State schools have been facing a 10% budget cut at the same time as they're seeing kids arrive at school using technology in a way which is increasingly different to the IT the school provides.
The problem is that technology is no longer moving at an incremental speed – it's incredibly fast, and the only way we can keep up is to think 10 times quicker than the current pace of change. To achieve that, many schools with, say, 100 printers, might think they need 110 to keep up, but the answer is actually that they don’t need any at all.
In my current role, I deliver thought leadership on change management to schools throughout the country and help them understand how they can apply the '10X' mindset to not only ensure technology is working for them, but to future-proof their choices.
Every school in the UK will ultimately have to move to the cloud, but only around 3% have done so far. What we need to instil is a cultural change within schools that moves away from throwing money at devices which aren't going to support positive change because there isn't a plan in place to manage that change.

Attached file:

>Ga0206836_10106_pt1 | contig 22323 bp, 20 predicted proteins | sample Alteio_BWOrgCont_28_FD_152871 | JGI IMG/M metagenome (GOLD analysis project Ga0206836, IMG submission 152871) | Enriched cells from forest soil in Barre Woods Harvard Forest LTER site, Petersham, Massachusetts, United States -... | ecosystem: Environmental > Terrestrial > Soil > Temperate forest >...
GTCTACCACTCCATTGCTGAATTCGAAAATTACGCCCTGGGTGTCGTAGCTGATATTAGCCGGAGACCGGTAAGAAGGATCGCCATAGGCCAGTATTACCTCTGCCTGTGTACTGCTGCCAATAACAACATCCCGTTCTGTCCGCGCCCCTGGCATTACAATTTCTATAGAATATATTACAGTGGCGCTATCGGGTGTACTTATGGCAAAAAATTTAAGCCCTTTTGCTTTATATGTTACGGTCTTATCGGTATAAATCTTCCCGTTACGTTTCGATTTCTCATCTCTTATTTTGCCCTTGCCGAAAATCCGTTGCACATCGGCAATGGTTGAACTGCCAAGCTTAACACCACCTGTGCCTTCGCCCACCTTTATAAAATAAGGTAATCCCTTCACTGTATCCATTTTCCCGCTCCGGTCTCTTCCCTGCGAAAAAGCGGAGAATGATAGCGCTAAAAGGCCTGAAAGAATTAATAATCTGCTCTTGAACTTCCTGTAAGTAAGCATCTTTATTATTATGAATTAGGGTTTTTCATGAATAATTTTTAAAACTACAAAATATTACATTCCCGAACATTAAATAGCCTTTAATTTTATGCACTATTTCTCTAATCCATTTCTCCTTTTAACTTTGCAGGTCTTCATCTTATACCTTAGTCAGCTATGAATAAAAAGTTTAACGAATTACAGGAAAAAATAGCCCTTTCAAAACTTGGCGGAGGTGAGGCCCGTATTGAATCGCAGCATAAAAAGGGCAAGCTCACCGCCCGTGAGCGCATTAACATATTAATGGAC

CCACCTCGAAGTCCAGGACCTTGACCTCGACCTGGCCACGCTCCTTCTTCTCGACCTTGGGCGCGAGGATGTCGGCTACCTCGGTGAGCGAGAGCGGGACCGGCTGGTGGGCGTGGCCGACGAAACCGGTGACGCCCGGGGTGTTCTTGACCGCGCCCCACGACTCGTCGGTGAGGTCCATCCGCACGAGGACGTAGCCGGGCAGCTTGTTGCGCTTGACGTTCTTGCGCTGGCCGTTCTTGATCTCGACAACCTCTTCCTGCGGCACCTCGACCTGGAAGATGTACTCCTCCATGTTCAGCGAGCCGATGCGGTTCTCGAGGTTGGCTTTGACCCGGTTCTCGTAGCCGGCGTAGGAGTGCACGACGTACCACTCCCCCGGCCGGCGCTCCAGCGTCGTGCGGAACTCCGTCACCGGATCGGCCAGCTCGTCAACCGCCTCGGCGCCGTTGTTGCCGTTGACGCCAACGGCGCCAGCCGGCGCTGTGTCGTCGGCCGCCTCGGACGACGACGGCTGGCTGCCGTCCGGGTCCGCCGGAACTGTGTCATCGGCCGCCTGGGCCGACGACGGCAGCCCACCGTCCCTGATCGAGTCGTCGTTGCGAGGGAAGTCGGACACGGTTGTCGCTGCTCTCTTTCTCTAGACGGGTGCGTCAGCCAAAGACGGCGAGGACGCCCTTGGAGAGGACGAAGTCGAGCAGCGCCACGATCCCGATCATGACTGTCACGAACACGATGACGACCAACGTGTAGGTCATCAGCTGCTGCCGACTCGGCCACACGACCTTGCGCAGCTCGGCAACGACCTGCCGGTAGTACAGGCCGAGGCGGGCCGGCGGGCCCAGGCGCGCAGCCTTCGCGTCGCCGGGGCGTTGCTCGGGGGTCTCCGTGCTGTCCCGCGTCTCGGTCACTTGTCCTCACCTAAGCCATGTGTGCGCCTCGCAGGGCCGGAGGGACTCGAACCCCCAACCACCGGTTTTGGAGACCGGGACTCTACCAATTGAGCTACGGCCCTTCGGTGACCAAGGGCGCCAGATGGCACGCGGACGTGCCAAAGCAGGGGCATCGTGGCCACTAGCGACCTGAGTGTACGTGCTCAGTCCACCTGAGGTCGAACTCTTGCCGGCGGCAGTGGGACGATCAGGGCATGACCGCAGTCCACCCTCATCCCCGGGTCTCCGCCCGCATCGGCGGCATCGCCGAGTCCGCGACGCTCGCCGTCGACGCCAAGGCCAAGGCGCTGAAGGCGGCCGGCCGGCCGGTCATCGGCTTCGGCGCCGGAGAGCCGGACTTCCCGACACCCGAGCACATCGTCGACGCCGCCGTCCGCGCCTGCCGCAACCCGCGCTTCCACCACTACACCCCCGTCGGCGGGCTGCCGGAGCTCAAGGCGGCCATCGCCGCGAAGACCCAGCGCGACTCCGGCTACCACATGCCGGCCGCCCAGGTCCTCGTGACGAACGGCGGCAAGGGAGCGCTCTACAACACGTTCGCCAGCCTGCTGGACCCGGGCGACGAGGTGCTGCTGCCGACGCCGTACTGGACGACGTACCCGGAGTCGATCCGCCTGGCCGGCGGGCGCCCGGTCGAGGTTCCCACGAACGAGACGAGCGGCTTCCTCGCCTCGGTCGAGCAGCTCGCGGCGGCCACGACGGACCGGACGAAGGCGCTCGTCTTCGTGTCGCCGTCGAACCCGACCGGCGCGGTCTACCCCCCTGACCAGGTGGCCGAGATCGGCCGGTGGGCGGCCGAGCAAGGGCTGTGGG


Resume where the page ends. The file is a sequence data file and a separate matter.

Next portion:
To develop a successful technology model, schools need 3 things; skillset, toolset and mindset. If you can get your change management process right, you'll not only increase productivity but will raise standards and save huge amounts of money.
When I worked with Fakenham Academy in Norfolk, we were working towards an OFSTED 'Good' rating after being placed in Special Measures in 2013. One of the ways we achieved that was by beginning a move to the cloud and slashing costs of hardware, like printers, from £50,000 to £10,000 in two years.
Fakenham's process of change management began with closely examining the teaching and learning issues unique to their school, enabling them to align the right technology with these issues to help address them. A particular challenge teachers faced was engaging white working class boys, who tended to be disengaged outside of normal school hours.
We looked at technology from all three main providers and selected a Google suite of technology because the platform would help Fakenham to create an open, trusting and collaborative environment that supported their pedagogy. Since Google Apps for Education is also device-neutral, pupils could easily work on projects outside of school time using their own devices at home.
The result was that pupils' engagement grew exponentially because they were using technology they loved and, because of the ease of sharing content, staff emails went down, costs were reduced and there was less need for frequent meetings; making both staff and pupils happier.
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